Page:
Be one with nature. Not with people.
Ben Cash (Viggo Mortensen), his wife Leslie, and their six children all live in the wilderness of Washington state. They’ve done so as a way of life for as long as the oldest has been around and because of this, they’ve taught their kids a lot about life. For one, they’ve learned how to survive, read, think for themselves, and take care of one another, without getting bogged down or too distracted by what’s going on in the overpopulated world outside of the woods. However, their lives all begin to change when Leslie suddenly dies and has a funeral back in her hometown, leaving Ben to bring the kids back around to not just see their real family, but the rest that the world has to offer. Of course, not everyone takes a liking to seeing Ben back around, criticizing those he hasn’t seen in years, but Ben doesn’t care – he’s too busy ensuring that his late wife gets the proper burial she deserves and so desperately wanted before her tragic death. But obviously, not everyone believes what Ben wants is the right, or better yet, proper way.
I’m pretty sure using phones is a big no-no when sticking it to the man.
The first 20 or so minutes of Captain Fantastic are, honestly, pretty bad. Most of it takes place in the woods, with Mortensen’s character and his family all living away from the rest of society, loving every second of it, getting by and letting it be known that this is the way of life that ought to be lived. In a way, it felt like writer/director Matt Ross was saying the same thing, only through these characters; that living in an overpopulated society full of people, cars, restaurants, stores, etc., really isn’t what life should be all about. Instead, it ought to be lived vicariously through nature and appreciated for that alone. It was so nauseating to hear and watch that it had me feeling like it was time to just tune the rest of the movie out and hope that the best comes around.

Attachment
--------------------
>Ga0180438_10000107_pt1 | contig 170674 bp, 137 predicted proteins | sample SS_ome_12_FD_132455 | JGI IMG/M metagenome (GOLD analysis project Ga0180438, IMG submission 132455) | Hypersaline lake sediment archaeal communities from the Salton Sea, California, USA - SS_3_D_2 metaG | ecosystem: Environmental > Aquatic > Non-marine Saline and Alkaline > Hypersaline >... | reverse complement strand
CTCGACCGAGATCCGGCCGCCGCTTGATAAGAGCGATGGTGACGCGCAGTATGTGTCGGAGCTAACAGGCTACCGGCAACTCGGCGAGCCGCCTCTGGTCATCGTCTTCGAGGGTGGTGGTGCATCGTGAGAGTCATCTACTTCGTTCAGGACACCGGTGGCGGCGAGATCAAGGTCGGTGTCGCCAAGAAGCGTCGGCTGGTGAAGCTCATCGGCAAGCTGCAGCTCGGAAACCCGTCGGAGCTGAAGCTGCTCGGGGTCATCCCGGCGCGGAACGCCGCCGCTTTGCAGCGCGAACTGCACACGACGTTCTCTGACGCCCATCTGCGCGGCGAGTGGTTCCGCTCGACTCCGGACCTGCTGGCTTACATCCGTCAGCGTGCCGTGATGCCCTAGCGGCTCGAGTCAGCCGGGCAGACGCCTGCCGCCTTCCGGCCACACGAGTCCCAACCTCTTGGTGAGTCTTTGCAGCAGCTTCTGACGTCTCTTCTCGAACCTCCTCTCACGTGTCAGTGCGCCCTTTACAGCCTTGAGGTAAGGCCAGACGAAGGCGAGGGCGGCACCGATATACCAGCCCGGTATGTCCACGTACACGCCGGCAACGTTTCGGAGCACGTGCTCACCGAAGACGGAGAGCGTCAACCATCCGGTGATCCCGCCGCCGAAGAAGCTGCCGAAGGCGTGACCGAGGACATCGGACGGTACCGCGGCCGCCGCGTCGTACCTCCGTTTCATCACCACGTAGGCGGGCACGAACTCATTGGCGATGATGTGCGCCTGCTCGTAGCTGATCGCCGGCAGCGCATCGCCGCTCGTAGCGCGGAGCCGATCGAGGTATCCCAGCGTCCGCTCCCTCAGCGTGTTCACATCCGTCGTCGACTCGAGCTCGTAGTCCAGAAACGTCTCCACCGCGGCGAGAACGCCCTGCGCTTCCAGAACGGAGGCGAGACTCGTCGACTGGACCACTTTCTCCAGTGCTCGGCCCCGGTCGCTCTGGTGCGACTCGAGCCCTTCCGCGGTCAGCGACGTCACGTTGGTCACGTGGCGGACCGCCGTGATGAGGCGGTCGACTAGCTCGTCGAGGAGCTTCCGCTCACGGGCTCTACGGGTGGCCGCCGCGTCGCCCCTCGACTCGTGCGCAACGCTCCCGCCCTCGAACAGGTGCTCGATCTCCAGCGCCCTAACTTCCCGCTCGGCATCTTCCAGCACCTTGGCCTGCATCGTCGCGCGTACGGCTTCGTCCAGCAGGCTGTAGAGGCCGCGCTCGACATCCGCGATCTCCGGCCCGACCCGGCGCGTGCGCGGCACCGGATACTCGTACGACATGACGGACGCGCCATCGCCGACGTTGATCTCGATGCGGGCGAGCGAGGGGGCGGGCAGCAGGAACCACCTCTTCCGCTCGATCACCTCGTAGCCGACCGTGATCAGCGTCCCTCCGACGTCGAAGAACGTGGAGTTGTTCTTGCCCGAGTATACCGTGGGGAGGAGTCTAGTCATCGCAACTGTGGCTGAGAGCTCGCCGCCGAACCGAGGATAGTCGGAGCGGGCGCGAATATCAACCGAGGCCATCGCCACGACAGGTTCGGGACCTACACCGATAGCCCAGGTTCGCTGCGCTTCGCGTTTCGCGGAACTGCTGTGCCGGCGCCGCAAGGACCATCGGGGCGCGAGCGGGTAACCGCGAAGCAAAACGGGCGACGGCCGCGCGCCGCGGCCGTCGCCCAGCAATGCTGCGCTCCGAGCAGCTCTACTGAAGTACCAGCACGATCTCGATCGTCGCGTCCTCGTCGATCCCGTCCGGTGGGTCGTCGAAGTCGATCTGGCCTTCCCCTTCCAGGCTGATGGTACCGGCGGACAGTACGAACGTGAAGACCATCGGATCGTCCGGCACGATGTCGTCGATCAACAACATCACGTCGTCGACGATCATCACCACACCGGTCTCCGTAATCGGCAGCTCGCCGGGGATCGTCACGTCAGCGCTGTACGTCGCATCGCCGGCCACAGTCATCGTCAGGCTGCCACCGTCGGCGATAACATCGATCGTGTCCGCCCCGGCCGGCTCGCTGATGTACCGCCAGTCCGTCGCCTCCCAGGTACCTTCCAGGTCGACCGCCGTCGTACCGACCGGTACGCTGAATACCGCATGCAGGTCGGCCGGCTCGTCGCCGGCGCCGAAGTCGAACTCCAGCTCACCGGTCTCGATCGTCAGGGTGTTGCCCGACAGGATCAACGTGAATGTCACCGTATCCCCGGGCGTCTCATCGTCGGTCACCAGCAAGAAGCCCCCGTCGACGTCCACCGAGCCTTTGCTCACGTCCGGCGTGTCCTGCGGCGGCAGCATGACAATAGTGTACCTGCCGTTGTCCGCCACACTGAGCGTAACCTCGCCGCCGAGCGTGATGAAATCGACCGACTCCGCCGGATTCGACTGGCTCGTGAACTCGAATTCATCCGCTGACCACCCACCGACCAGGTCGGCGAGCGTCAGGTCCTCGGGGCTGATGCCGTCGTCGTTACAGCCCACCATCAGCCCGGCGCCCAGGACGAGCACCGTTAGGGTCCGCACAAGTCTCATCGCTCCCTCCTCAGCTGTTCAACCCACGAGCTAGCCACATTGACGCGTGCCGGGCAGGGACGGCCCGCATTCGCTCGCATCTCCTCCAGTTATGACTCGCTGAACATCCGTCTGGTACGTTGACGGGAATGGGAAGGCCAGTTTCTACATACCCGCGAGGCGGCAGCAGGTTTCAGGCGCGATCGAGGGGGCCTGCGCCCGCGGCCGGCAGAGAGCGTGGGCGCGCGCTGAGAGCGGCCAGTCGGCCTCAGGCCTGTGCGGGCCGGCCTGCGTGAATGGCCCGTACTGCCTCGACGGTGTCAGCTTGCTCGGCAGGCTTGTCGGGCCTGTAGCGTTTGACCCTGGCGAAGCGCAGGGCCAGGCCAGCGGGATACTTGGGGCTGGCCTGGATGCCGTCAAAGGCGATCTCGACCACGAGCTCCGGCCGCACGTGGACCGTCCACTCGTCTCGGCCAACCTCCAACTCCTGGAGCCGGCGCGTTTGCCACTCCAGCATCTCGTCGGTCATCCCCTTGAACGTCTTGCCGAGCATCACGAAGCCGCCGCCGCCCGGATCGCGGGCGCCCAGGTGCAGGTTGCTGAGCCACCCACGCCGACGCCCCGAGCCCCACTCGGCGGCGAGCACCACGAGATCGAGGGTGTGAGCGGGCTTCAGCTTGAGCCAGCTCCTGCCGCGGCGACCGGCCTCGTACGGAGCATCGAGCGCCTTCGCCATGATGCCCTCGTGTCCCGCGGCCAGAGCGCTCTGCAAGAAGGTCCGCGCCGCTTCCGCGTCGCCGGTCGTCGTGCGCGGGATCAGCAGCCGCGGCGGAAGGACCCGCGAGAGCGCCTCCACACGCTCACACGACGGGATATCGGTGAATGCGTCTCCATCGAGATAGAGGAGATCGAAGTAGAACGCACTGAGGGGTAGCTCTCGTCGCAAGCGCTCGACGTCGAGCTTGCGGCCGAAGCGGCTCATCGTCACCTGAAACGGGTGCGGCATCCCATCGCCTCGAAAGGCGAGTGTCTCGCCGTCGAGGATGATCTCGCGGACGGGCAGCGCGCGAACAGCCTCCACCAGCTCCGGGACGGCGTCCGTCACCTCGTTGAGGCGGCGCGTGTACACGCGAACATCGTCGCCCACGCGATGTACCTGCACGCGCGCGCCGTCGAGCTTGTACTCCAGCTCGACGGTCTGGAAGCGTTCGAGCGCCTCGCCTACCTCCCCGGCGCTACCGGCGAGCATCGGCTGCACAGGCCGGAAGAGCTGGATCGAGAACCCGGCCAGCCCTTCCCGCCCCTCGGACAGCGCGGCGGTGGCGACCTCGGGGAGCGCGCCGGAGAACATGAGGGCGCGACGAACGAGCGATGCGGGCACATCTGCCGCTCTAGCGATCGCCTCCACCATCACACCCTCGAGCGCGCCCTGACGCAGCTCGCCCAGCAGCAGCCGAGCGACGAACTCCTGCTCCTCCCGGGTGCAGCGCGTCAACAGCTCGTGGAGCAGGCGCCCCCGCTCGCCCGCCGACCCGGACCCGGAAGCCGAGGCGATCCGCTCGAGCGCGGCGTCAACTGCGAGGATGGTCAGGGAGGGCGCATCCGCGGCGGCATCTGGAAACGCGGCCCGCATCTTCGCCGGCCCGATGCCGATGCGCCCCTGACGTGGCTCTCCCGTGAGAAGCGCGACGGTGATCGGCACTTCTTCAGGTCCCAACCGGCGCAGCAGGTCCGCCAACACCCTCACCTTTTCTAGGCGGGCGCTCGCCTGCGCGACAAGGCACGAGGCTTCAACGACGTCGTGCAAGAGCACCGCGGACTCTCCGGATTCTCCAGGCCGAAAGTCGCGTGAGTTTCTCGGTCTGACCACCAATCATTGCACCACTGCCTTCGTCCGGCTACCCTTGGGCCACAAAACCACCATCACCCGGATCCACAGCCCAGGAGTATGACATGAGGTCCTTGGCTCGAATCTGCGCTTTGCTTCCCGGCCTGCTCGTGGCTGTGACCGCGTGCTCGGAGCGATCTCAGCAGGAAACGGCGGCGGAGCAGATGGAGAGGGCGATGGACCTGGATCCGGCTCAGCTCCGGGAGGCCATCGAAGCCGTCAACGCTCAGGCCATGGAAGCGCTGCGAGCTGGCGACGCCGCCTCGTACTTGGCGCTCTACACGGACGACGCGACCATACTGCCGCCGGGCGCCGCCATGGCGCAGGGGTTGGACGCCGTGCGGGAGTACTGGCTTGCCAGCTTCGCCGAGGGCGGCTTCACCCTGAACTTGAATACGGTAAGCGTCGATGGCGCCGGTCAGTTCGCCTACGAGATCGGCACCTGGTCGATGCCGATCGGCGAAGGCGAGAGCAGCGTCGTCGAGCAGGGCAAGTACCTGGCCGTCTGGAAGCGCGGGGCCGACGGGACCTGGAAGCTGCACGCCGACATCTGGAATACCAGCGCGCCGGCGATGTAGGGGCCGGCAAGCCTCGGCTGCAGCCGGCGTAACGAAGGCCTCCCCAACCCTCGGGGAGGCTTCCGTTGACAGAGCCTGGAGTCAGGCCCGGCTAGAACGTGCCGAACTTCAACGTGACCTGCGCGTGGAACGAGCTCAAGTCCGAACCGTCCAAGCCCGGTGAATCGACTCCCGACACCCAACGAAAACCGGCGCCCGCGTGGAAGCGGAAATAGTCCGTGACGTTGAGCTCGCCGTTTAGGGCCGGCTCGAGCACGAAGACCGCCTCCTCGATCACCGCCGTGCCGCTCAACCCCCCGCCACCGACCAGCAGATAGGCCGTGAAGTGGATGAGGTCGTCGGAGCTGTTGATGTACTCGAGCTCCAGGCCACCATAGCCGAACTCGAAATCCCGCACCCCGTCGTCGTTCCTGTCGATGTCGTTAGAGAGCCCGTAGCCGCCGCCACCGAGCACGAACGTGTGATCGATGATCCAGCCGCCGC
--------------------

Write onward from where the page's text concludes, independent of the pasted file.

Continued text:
But thankfully, it does.
Eventually, the story changes and all of a sudden, we’re given something of a “road movie”, in which Mortensen’s character and his family are out traveling, running into family-members that they haven’t seen in forever, or met, and trying to get used to these new surroundings. In a way, it’s a fairly more conventional movie than the one originally promised/planned, but it’s one that’s far more likable and well-done as it seems like, believe it or not, Ross has something to say and it’s that maybe living outside of society isn’t what it’s all made out to be. Perhaps, being and living around other human beings, doing things, communicating, interacting, so on, is really what’s the most enjoyable aspect about life in the first place?
Sure, it sounds so cheesy and obvious, but Ross brings this out in a very smart manner that isn’t ham-handed in the slightest. If anything, he gives us great, lovable characters and shows just exactly how they live their lives and get by, without ever trying for anything more. It sounds so simple and easy, and that’s because it is, but it still works so well that it’s hard to really get across, other than just to say, “Yeah, it’s a sweet and honest tale about life, growing up and accepting the world for what it is.”